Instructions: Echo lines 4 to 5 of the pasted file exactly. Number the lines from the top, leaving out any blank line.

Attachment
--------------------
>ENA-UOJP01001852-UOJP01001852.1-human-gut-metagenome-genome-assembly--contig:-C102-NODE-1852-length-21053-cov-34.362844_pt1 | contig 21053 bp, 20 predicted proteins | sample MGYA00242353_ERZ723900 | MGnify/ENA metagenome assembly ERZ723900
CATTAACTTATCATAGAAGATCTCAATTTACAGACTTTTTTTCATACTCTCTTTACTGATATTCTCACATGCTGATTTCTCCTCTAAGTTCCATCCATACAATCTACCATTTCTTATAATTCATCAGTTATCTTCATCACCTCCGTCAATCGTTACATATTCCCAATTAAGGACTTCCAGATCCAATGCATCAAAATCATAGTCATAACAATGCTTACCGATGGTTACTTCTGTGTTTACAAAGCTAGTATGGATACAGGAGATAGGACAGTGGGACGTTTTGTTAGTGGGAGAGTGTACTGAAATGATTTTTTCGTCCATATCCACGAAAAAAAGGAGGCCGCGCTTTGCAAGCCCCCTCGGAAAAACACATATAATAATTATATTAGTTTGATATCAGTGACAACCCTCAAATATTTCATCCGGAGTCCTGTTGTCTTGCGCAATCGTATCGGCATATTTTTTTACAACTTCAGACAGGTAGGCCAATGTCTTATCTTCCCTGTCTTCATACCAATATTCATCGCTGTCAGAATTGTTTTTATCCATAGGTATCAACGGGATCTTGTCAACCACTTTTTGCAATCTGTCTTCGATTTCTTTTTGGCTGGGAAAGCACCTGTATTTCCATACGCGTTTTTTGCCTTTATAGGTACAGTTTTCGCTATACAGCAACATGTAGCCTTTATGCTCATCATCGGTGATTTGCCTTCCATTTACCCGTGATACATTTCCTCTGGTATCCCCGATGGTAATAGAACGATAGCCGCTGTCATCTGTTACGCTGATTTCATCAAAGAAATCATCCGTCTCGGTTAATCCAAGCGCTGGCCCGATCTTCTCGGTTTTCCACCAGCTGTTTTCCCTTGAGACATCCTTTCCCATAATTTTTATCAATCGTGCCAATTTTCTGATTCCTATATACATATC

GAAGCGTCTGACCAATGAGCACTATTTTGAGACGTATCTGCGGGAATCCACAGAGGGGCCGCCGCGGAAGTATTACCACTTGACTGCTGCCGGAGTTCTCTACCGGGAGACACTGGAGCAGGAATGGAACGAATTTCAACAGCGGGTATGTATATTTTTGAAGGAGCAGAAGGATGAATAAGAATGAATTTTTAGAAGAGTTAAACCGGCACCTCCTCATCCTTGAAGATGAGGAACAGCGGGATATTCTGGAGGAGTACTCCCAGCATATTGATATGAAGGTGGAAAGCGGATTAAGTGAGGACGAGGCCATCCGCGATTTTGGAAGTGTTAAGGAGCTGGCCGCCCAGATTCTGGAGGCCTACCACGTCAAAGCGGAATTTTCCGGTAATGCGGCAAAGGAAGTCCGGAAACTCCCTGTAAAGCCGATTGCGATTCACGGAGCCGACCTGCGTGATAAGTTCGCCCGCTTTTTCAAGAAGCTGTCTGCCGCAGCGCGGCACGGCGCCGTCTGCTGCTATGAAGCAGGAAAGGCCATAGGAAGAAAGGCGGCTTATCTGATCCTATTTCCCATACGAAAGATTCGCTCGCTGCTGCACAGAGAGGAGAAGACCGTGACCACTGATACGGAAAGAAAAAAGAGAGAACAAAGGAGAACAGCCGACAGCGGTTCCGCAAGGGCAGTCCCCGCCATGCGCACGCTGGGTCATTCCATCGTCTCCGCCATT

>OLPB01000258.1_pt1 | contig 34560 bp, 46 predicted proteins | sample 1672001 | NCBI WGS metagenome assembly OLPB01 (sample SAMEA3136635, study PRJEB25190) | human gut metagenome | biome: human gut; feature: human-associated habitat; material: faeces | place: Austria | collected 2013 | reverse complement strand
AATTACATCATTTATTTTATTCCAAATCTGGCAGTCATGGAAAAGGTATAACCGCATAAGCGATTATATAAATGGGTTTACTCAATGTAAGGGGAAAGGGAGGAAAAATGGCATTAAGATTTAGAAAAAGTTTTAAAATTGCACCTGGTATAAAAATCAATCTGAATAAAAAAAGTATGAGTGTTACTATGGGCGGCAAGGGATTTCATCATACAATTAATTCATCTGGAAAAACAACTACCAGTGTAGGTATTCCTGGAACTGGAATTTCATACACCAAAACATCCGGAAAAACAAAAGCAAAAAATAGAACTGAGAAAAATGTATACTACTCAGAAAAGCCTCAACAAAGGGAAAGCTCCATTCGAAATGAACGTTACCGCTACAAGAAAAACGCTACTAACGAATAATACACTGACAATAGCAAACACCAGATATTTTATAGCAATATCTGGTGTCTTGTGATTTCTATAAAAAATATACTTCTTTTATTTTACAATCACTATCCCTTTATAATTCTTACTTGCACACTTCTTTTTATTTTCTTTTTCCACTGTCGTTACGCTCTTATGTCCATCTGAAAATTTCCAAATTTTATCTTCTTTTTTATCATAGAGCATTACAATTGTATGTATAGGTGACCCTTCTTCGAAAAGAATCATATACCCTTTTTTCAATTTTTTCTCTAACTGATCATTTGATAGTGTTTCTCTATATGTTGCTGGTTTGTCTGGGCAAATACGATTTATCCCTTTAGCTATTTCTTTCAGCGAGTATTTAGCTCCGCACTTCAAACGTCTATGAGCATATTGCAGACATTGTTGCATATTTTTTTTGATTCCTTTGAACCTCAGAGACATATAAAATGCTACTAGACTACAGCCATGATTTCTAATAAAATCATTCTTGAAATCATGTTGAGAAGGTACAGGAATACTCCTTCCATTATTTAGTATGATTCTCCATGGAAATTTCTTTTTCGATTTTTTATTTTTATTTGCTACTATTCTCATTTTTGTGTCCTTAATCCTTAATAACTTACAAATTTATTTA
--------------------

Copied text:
>OLPB01000258.1_pt1 | contig 34560 bp, 46 predicted proteins | sample 1672001 | NCBI WGS metagenome assembly OLPB01 (sample SAMEA3136635, study PRJEB25190) | human gut metagenome | biome: human gut; feature: human-associated habitat; material: faeces | place: Austria | collected 2013 | reverse complement strand
AATTACATCATTTATTTTATTCCAAATCTGGCAGTCATGGAAAAGGTATAACCGCATAAGCGATTATATAAATGGGTTTACTCAATGTAAGGGGAAAGGGAGGAAAAATGGCATTAAGATTTAGAAAAAGTTTTAAAATTGCACCTGGTATAAAAATCAATCTGAATAAAAAAAGTATGAGTGTTACTATGGGCGGCAAGGGATTTCATCATACAATTAATTCATCTGGAAAAACAACTACCAGTGTAGGTATTCCTGGAACTGGAATTTCATACACCAAAACATCCGGAAAAACAAAAGCAAAAAATAGAACTGAGAAAAATGTATACTACTCAGAAAAGCCTCAACAAAGGGAAAGCTCCATTCGAAATGAACGTTACCGCTACAAGAAAAACGCTACTAACGAATAATACACTGACAATAGCAAACACCAGATATTTTATAGCAATATCTGGTGTCTTGTGATTTCTATAAAAAATATACTTCTTTTATTTTACAATCACTATCCCTTTATAATTCTTACTTGCACACTTCTTTTTATTTTCTTTTTCCACTGTCGTTACGCTCTTATGTCCATCTGAAAATTTCCAAATTTTATCTTCTTTTTTATCATAGAGCATTACAATTGTATGTATAGGTGACCCTTCTTCGAAAAGAATCATATACCCTTTTTTCAATTTTTTCTCTAACTGATCATTTGATAGTGTTTCTCTATATGTTGCTGGTTTGTCTGGGCAAATACGATTTATCCCTTTAGCTATTTCTTTCAGCGAGTATTTAGCTCCGCACTTCAAACGTCTATGAGCATATTGCAGACATTGTTGCATATTTTTTTTGATTCCTTTGAACCTCAGAGACATATAAAATGCTACTAGACTACAGCCATGATTTCTAATAAAATCATTCTTGAAATCATGTTGAGAAGGTACAGGAATACTCCTTCCATTATTTAGTATGATTCTCCATGGAAATTTCTTTTTCGATTTTTTATTTTTATTTGCTACTATTCTCATTTTTGTGTCCTTAATCCTTAATAACTTACAAATTTATTTA